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I have my ISP modem which is connected to Router A. I have 2 more routers: Router B and Router C. Router A is set as DMZ Host for Router B

How can I set both Router B and Router C to get connections from all ports and then from each router individually allow connection to it's own computers ?

  • What do you even need 3 routers for? Wouldn't A be enough? – grawity Jan 21 '18 at 11:48
  • Are you truly accepting unsolicited inbound connections on so many ports that you want to "DMZ everything" instead of using port forwarding rules? – Twisty Impersonator Jan 22 '18 at 4:18
  • They are still blocked on router B. It was just easier to DMZ 1 router, and do the port forwarding from that specific router instead of port forwarding all the ports I need twice – TermoZour Jan 22 '18 at 8:07
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You cannot, because its technically impossible.

Routers are not smart enough to be able to identify when incoming traffic for a port has a special destiny on your LAN. So in order to know for the router where traffic needs to go, you forward incoming ports to a destination.

DMZ basically says: forward all ports to one IP. You can't just DMZ 2 ports and expect the router to copy the traffic to both routers.

The first device that would respond with an ok gets the connection and the traffic would never reach the other device because of it.

What you want to do is create a range of ports and dedicate that to one of the routers, and create a seperate range and dedicate that to the other router.

For example all ports from 10000-11000 are for router 1 and ports 12000 to 13000 are for router 2. DMZ is not used at all.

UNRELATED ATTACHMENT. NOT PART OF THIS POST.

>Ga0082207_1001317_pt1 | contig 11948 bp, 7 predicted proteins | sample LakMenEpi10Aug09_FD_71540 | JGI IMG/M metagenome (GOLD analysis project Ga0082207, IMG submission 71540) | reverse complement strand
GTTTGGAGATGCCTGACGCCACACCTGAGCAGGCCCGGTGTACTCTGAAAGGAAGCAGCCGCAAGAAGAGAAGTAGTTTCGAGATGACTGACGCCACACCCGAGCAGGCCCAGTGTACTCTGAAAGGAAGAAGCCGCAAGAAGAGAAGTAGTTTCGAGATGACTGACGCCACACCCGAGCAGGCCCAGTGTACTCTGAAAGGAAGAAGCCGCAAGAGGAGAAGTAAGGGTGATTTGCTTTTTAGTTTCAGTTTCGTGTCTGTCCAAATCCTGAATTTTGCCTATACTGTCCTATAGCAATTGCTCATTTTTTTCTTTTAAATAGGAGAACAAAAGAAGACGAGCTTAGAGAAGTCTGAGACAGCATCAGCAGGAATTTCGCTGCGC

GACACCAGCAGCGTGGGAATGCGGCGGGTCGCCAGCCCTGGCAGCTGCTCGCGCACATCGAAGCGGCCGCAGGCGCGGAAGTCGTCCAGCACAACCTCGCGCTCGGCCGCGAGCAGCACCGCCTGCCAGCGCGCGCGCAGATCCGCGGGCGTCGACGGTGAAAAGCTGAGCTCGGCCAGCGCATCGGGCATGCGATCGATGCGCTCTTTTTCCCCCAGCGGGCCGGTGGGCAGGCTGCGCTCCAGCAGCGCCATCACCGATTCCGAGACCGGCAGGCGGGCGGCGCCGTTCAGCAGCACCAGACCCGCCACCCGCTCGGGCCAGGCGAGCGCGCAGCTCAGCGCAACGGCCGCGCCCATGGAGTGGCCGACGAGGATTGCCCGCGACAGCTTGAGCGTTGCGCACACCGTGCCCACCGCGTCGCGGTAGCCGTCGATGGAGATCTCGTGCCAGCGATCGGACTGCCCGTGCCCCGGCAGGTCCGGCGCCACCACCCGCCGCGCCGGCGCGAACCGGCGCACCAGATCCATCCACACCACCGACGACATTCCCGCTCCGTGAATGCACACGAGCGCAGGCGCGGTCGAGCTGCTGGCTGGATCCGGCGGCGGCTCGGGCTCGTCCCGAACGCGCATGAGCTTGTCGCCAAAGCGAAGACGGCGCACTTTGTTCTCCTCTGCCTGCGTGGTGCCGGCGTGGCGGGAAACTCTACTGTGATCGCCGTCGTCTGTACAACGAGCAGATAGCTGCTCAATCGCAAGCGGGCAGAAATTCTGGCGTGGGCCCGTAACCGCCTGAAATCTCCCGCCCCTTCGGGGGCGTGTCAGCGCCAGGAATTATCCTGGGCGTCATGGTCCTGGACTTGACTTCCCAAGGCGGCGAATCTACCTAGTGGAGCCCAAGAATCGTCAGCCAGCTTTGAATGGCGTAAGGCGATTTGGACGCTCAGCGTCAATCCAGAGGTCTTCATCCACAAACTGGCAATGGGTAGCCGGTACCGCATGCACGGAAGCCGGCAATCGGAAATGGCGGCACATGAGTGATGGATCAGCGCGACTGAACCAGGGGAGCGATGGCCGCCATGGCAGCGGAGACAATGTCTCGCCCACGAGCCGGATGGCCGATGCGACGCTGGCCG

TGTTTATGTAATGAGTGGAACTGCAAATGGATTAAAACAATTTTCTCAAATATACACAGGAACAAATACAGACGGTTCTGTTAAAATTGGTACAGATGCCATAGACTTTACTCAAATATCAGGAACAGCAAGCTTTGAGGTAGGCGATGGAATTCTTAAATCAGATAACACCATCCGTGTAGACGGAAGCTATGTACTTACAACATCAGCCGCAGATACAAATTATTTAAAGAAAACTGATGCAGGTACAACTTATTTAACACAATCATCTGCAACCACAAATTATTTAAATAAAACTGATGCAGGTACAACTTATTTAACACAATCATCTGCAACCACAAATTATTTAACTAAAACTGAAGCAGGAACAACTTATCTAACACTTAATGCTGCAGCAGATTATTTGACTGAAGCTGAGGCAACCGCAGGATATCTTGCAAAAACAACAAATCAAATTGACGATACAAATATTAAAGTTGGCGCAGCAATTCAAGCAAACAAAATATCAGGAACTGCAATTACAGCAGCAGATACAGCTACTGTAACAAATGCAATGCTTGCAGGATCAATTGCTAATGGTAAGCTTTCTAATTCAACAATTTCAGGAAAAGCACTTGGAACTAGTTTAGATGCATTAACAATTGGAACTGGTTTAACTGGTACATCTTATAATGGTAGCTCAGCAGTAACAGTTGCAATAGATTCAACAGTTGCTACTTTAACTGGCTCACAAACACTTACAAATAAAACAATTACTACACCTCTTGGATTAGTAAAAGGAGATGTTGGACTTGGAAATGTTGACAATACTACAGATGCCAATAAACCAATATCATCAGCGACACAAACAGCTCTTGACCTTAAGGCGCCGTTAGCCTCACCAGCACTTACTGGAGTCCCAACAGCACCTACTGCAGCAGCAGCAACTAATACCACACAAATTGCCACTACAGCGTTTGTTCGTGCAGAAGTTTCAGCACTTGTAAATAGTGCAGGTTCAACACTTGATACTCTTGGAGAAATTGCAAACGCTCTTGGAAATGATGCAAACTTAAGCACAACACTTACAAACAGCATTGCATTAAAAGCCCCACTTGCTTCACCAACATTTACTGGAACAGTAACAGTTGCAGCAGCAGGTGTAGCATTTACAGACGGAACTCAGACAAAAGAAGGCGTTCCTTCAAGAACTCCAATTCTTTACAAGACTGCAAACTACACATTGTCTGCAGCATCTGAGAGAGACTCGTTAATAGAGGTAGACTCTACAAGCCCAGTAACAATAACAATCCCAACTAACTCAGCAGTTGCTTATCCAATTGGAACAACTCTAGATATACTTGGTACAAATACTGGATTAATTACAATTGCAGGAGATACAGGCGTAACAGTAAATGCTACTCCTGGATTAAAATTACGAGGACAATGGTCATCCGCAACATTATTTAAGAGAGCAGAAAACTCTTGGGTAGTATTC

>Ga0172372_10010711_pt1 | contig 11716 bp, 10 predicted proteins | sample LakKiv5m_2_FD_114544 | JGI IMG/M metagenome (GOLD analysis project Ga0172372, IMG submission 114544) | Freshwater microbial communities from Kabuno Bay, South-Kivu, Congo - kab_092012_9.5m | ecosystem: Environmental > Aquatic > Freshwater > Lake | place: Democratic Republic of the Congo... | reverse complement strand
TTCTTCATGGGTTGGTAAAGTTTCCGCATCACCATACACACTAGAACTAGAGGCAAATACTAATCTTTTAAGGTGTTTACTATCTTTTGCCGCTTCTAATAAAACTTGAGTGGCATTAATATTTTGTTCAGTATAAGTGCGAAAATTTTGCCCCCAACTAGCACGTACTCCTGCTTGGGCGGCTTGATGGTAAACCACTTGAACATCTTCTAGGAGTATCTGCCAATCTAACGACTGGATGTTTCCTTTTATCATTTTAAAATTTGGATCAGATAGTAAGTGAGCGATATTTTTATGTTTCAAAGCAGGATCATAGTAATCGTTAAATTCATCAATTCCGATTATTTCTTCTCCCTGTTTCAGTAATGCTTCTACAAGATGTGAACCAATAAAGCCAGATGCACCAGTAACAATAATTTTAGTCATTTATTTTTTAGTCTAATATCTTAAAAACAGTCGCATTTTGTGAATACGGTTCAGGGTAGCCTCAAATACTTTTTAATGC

If this is not acceptable, put all networks on the first router and make it do the port forwarding as required.

  • I was planning on using different ports anyway. How would you select the range of ports for specific routers ? – TermoZour Jan 21 '18 at 11:57
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    Normally you open no ports. You only open a port when necessary, and then, because of the demand, you know what ports you need to open. Opening a select range of ports to the 2nd and 3rd router, allows you to only require to modify the port forwarding rules on those routers rather than on the entire path (modem to router 1 to router 2). Any port that is not in use can be forwarded to a different router. Do note, some devices require a specific port to be open from the WAN (internet) side. In those cases, you really need to set it up everywhere. – LPChip Jan 21 '18 at 12:04
  • This is only true of dumb consumer routers. If you're using any kind of full routing OS (such as pfSense or IPFW), a DMZ is a physically isolated network segment, not a single host on the main network. – Austin Hemmelgarn Jan 21 '18 at 16:10
  • @AustinHemmelgarn I work a lot with Mikrotik routers, which I consider to be enterprise networks, and even there, I cannot set DMZ to more than one ip address or network interface. – LPChip Jan 21 '18 at 20:53
  • @LPChip If there's an option labeled 'DMZ', it's usually a single host, because that's the only reason you need some special option for it to begin with. When done as an actual 'zone', a DMZ segment is no different from any other independent network segment. pfSense for example has no special 'DMZ' option, because they expect you to use a physically isolated network (because it's far more secure to do so) and treat it like any other internal network segment. – Austin Hemmelgarn Jan 22 '18 at 20:18

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